This unique and lively introduction to Australian history combines modern interpretations with entertaining detail for an innovative approach to our national story. Avoiding the dry narrative that has bored generations of school children, The Upside-down History of Down Under, finds the humour and pathos in Australian history through bite-size accounts of important moments, interesting characters and absorbing facts. Ranging from the separation of Gondwana 200 million years ago to Federation in 1901, and from Aboriginal hand-signs to the Rum Rebellion, this is a history with something for all young readers.
Alison Lloyd's witty and absorbing prose is beautifully matched by Terry Denton's irreverent illustrations, and the text is complemented by lists, maps, timelines, quizzes, and even a series of upside-down footnotes, which artfully draw the reader into the act of reading. Just as important, The Upside-down History employs scholarly insights—from deep history, post-colonialism, and feminism—to tell a contemporary story for a diverse nation. The dead white men are put in their place.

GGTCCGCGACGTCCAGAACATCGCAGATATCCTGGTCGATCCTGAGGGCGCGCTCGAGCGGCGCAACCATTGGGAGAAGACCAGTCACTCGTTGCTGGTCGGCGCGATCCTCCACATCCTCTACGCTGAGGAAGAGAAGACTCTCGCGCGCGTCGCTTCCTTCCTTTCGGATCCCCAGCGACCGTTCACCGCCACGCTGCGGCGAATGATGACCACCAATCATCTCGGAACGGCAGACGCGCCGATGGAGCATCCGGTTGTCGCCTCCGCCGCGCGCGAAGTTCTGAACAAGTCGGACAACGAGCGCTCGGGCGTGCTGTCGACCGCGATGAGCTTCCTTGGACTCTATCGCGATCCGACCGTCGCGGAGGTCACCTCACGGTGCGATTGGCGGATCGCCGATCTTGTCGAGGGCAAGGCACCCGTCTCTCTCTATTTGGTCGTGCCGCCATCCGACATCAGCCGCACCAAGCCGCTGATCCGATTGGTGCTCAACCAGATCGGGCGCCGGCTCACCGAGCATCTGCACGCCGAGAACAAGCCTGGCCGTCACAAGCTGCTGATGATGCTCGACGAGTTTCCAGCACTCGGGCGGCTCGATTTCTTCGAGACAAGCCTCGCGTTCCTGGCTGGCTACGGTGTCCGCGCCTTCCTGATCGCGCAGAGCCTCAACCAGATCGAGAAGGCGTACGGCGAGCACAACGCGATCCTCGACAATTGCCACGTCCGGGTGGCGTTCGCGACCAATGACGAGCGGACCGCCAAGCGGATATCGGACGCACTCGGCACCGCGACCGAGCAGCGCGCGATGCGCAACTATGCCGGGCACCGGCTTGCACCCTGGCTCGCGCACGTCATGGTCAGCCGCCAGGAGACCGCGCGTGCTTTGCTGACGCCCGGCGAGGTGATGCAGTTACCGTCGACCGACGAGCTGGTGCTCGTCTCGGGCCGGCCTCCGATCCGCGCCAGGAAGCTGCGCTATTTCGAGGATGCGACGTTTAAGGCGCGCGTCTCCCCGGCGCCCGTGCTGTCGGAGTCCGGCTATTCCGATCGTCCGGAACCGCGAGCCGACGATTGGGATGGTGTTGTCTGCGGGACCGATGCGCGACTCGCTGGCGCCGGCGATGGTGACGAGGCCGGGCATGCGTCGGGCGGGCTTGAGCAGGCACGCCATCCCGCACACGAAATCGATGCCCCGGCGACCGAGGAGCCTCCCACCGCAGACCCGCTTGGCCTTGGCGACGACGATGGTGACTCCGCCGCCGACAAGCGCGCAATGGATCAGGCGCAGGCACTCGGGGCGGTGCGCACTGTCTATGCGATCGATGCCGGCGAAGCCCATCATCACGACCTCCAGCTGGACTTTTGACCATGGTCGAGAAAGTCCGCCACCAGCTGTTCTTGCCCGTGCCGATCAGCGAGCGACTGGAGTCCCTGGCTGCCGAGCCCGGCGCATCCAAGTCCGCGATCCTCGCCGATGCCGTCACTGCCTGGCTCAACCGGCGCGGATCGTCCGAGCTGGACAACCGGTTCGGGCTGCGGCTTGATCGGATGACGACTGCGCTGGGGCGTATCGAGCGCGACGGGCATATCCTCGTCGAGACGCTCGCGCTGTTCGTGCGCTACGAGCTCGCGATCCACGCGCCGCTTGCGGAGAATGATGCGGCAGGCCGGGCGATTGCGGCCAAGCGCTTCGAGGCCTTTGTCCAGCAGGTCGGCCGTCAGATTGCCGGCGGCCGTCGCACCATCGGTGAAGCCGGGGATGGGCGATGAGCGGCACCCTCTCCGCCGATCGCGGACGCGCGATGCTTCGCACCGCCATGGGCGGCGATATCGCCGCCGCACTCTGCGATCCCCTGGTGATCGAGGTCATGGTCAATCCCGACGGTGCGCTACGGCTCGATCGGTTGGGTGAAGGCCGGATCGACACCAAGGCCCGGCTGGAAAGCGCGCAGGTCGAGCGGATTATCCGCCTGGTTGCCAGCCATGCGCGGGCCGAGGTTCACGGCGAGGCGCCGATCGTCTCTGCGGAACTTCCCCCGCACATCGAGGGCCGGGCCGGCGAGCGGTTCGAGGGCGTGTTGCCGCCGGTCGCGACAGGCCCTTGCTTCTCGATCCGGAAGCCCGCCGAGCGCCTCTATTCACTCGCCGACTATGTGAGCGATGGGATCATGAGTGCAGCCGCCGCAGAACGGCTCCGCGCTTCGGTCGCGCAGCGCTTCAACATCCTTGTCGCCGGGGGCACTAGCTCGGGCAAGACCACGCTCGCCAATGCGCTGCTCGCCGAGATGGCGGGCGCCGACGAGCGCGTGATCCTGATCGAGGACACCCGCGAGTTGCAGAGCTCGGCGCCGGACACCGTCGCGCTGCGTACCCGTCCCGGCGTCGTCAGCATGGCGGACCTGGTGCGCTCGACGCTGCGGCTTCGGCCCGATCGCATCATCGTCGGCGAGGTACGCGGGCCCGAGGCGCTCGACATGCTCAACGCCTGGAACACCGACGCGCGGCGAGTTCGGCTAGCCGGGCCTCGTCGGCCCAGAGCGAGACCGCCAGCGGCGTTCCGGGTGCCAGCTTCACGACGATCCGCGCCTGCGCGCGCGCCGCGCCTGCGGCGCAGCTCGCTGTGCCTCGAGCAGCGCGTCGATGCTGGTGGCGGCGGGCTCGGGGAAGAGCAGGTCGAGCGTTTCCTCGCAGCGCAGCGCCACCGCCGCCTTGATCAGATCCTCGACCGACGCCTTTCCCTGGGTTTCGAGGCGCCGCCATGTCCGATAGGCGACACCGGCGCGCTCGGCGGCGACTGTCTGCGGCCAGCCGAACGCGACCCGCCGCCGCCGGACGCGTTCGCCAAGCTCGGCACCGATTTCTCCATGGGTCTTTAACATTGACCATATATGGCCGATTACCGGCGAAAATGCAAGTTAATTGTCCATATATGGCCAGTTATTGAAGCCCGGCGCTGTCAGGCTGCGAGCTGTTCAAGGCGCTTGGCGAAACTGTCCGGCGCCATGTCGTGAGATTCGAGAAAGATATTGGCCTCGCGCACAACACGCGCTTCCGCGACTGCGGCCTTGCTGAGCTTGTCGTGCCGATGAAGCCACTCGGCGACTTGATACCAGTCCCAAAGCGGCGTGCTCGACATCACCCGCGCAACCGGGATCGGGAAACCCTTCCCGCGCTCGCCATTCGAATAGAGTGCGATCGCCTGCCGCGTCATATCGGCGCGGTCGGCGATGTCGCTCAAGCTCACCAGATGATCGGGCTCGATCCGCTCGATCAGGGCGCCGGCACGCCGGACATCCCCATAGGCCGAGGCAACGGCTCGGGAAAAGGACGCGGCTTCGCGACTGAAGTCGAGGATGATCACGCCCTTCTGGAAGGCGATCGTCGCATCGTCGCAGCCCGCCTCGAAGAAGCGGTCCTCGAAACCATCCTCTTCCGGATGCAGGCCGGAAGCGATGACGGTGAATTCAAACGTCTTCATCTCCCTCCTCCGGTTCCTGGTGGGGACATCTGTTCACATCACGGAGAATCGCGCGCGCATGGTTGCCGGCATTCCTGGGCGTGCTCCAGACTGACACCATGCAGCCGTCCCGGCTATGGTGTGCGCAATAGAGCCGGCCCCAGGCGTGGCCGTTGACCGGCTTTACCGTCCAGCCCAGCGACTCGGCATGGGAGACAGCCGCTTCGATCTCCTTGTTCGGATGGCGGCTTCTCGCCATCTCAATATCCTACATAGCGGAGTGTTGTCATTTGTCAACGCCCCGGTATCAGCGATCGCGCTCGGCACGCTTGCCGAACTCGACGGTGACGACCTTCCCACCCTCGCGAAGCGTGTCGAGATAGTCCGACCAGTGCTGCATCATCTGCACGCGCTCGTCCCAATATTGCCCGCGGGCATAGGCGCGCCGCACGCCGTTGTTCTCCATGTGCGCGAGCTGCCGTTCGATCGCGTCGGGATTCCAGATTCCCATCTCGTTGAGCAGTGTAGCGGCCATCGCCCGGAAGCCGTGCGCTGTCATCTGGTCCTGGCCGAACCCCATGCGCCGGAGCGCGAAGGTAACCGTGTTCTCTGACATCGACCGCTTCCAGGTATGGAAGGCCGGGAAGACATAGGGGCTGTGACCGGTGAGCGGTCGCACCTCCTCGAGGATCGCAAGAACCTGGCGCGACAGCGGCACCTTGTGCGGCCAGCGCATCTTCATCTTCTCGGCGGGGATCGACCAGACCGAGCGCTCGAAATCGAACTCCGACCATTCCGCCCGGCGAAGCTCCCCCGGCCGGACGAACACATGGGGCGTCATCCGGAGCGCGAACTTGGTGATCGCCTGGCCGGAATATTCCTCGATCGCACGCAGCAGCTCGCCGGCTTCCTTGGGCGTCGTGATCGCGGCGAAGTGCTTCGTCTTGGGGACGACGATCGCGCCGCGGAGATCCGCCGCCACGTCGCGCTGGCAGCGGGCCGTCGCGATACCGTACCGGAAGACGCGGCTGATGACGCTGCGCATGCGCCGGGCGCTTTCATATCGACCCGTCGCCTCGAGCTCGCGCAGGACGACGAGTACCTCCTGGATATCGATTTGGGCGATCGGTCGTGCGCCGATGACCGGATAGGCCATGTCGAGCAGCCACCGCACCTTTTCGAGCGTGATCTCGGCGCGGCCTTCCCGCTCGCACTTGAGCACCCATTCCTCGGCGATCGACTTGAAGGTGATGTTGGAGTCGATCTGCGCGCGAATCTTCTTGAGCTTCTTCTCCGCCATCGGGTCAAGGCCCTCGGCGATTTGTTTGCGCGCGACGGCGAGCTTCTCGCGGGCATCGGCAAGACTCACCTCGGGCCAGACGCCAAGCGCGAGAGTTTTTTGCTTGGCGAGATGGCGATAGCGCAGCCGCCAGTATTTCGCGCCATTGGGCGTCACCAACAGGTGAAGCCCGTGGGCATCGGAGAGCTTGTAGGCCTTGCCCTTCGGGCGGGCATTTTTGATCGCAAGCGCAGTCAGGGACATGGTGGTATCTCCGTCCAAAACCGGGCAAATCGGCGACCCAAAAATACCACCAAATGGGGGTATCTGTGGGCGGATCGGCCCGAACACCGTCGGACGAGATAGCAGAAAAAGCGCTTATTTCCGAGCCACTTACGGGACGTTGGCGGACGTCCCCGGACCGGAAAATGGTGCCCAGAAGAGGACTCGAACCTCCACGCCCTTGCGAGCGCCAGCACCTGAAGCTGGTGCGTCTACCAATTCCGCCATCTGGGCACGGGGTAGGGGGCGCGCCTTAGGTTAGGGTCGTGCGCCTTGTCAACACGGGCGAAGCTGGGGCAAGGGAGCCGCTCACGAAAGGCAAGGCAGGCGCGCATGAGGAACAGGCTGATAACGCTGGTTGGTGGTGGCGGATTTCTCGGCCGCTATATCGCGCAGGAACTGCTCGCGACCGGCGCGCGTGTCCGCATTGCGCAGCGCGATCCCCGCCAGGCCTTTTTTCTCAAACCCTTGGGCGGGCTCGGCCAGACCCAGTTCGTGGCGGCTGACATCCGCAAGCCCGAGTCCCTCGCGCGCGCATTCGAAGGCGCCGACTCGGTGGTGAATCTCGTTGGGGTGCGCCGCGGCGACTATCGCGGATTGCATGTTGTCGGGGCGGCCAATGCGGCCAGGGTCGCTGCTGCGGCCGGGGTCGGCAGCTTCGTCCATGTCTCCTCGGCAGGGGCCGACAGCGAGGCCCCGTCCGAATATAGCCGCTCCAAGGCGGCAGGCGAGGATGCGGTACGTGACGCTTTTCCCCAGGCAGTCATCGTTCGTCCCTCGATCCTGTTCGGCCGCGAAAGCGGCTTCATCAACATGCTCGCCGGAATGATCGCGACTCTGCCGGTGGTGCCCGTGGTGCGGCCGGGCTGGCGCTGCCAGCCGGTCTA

Above all this is a book that puts its readers first. Equally engaging read cover-to-cover, or opened at random, The Upside-Down History, will delight and surprise. It makes Australian history fun.